IIHS: Drivers Wary of Automation on Highways and in Heavy Traffic
Researcher says consumers need to have realistic expectations of what technology can do in order to use it.
Automation that takes human error out of driving could one day help reduce accidents that killed more than 40,000 Americans last year. But if motorists are going to make use of the potentially life-saving technology, they'd prefer it operate as they would, and not all people have the same driving style.
That's among the findings of a recently released study by the Insurance Institute for Highway Safety. "While fully automated vehicles are a long way off, existing features like adaptive cruise control and active lane keeping automate parts of the driving task. Whether or not those features make roads safer depends in part on whether drivers accept and opt to use them," IIHS said Wednesday in a news release
"The technology in these vehicles works very well, but there are also a lot of limitations," David Kidd, an IIHS senior research scientist, told The Drive. "We're in the early ages of automation in vehicles in terms of having technology do part of the driving tasks. There's a big gap in what you hear about in the news about cars driving themselves," he added.
Kidd led a study looking at how 51 employees of IIHS and the Highway Loss Data Institute, or HLDI, viewed features including adaptive cruise control after using it in one of five vehicles: a 2017 Audi A4, a 2017 Audi Q7, a 2016 Honda Civic, a 2016 Infiniti QX60 and a 2016 Prius.
Adaptive cruise control maintains a set speed and a set following distance from the vehicle in front of it. Three of the vehicles, the two Audis and the Civic, also had active lane keeping, which offers sustained steering input to keep the vehicle within its lane.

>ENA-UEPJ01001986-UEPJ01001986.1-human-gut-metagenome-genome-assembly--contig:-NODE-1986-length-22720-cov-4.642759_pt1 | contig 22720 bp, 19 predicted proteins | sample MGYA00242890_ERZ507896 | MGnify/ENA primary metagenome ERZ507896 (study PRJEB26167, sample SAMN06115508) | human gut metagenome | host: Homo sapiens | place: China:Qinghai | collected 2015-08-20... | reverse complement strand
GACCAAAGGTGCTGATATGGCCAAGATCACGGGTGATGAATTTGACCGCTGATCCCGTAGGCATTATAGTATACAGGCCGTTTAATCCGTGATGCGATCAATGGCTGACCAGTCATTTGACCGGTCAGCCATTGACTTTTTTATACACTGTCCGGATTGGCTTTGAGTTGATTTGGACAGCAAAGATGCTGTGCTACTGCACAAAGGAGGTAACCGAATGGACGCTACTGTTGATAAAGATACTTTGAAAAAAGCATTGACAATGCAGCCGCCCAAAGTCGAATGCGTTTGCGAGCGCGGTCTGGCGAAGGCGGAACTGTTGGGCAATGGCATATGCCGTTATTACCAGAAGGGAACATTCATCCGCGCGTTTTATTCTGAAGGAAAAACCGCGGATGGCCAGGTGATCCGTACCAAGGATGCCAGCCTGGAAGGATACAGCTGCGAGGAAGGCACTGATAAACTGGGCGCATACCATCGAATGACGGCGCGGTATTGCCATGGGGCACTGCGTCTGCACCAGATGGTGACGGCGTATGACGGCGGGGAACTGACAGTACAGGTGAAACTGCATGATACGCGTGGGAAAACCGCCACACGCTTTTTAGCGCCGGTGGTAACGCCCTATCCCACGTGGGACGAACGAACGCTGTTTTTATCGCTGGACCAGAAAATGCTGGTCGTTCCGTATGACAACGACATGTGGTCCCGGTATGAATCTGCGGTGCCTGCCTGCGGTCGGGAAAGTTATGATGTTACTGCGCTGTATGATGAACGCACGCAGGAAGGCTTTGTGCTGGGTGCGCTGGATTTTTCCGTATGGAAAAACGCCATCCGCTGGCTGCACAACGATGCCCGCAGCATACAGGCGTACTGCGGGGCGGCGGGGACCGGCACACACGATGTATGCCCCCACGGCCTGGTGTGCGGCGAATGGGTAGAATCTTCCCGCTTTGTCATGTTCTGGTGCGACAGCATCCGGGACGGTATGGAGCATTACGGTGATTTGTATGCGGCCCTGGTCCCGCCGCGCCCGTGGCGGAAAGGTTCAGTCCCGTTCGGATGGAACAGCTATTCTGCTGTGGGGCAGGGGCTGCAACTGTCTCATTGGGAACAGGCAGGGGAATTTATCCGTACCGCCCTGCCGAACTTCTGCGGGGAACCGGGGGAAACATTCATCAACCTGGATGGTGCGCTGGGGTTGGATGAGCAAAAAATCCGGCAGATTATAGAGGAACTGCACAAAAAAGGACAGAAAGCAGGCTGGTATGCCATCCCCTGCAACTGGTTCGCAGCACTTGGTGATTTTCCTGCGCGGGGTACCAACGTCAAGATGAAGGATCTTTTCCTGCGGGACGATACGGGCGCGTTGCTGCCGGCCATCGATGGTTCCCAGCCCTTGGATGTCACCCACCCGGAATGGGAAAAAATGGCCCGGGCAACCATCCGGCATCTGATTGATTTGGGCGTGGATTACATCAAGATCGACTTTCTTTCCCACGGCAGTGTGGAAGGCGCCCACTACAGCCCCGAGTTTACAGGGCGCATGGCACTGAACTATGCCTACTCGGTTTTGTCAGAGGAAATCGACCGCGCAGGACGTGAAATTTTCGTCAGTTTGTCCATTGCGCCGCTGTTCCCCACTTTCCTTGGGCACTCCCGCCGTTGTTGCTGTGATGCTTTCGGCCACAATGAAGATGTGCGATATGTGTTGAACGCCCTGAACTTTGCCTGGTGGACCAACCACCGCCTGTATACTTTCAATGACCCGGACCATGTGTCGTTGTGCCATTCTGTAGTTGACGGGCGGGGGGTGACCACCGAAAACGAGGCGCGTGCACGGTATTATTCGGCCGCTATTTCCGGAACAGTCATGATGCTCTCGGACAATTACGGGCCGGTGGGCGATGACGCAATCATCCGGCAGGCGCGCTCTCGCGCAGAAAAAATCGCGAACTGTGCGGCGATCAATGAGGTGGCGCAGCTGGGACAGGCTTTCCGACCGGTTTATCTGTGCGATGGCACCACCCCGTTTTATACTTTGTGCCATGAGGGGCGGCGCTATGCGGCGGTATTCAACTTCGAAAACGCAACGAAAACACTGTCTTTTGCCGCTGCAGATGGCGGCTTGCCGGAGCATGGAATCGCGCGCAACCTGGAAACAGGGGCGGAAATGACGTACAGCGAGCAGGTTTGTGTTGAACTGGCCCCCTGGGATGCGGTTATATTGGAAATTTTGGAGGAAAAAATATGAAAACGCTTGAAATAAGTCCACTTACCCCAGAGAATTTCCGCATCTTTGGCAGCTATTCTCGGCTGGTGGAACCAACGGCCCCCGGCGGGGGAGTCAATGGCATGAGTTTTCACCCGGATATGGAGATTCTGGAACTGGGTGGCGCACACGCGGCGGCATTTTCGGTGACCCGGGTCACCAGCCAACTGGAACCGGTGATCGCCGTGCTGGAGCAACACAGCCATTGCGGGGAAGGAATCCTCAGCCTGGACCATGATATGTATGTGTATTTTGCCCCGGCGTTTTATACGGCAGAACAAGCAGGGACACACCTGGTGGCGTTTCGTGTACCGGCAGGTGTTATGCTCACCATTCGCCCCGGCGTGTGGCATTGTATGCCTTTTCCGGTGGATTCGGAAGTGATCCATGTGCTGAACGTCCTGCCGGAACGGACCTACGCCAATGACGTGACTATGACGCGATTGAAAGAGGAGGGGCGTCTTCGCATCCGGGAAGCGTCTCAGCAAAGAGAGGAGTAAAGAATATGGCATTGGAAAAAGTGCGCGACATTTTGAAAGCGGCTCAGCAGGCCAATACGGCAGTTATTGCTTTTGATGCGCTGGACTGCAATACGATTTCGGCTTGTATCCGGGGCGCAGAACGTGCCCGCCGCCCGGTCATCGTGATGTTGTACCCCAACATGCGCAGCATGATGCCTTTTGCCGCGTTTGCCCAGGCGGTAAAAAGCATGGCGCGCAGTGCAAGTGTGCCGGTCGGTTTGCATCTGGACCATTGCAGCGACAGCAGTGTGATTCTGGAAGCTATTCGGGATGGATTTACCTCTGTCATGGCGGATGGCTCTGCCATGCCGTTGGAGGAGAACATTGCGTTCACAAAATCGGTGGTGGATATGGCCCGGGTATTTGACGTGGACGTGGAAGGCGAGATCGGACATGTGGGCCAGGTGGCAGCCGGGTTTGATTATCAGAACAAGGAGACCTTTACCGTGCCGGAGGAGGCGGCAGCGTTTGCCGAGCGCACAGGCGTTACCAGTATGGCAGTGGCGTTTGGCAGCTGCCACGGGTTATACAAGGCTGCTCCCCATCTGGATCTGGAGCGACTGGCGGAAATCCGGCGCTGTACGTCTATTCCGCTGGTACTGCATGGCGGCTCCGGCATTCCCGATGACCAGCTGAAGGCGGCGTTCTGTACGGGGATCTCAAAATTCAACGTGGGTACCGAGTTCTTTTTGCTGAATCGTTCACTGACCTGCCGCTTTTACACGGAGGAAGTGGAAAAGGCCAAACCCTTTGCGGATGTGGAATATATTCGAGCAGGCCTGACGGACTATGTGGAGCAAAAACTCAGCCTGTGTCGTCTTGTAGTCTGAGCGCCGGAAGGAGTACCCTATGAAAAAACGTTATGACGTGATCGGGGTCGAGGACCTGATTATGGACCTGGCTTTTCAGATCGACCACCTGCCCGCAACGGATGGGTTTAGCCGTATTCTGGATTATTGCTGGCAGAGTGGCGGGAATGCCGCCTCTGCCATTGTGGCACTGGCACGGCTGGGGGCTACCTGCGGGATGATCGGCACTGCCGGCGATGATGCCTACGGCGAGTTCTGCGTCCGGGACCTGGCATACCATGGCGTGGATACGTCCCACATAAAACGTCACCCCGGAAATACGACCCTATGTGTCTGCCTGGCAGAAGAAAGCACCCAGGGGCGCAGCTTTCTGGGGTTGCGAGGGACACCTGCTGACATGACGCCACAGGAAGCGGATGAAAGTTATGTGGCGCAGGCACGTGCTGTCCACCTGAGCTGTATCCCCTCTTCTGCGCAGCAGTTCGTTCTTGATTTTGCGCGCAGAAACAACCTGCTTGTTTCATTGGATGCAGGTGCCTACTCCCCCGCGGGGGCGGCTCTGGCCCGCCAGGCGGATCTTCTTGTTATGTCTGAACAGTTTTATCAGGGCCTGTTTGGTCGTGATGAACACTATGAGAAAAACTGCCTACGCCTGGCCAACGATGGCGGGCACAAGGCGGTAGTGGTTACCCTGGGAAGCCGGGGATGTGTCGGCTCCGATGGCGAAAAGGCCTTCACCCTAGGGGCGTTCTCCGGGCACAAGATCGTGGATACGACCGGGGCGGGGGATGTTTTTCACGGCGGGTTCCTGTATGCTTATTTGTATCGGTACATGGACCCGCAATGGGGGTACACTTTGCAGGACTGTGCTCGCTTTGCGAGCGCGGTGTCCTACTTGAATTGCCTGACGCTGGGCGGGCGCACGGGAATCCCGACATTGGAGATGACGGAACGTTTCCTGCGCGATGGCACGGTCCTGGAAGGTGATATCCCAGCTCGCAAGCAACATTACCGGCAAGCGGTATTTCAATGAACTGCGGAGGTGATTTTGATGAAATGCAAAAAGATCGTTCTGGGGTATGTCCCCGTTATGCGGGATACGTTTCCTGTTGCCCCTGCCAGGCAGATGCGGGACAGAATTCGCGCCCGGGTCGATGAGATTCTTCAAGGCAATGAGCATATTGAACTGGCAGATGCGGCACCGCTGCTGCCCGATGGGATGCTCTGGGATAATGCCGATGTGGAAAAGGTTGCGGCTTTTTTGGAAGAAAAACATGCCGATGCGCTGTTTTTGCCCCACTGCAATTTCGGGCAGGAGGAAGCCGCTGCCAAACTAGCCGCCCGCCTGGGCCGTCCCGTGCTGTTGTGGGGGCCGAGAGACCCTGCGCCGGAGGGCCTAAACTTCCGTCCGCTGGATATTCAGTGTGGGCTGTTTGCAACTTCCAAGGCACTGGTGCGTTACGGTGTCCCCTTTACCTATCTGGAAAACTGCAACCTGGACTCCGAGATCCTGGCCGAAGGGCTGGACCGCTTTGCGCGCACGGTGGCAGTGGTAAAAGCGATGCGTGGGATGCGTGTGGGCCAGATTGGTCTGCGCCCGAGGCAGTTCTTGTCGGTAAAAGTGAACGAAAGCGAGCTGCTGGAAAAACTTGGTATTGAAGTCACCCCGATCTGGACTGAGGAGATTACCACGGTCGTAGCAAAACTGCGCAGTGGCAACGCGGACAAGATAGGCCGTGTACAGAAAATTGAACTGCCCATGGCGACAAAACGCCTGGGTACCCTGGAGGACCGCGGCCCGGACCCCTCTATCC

Both features were viewed somewhat positively by those who agreed to use them during a period that lasted from one day to three weeks. Adaptive cruise control was viewed more positively in the Audi A4 and Q7 than active lane keeping, while the opposite held true for the Honda Civic, the analysis found.
The volunteers preferred adaptive cruise control systems they felt made smooth, gradual changes and consistently detected moving vehicles ahead, with also preferring active lane keeping viewed as making infrequent steering corrections.
For those considering buying a vehicle, Kidd advises that consumers use the technology in more complicated scenarios to see how it performs. "Just because I have adaptive cruise control doesn't mean we're going to have the same experience as there's a lot of variability about how these features perform across vehicles," said Kidd, who noted if people are going to use the technology properly, they need to have realistic expectations.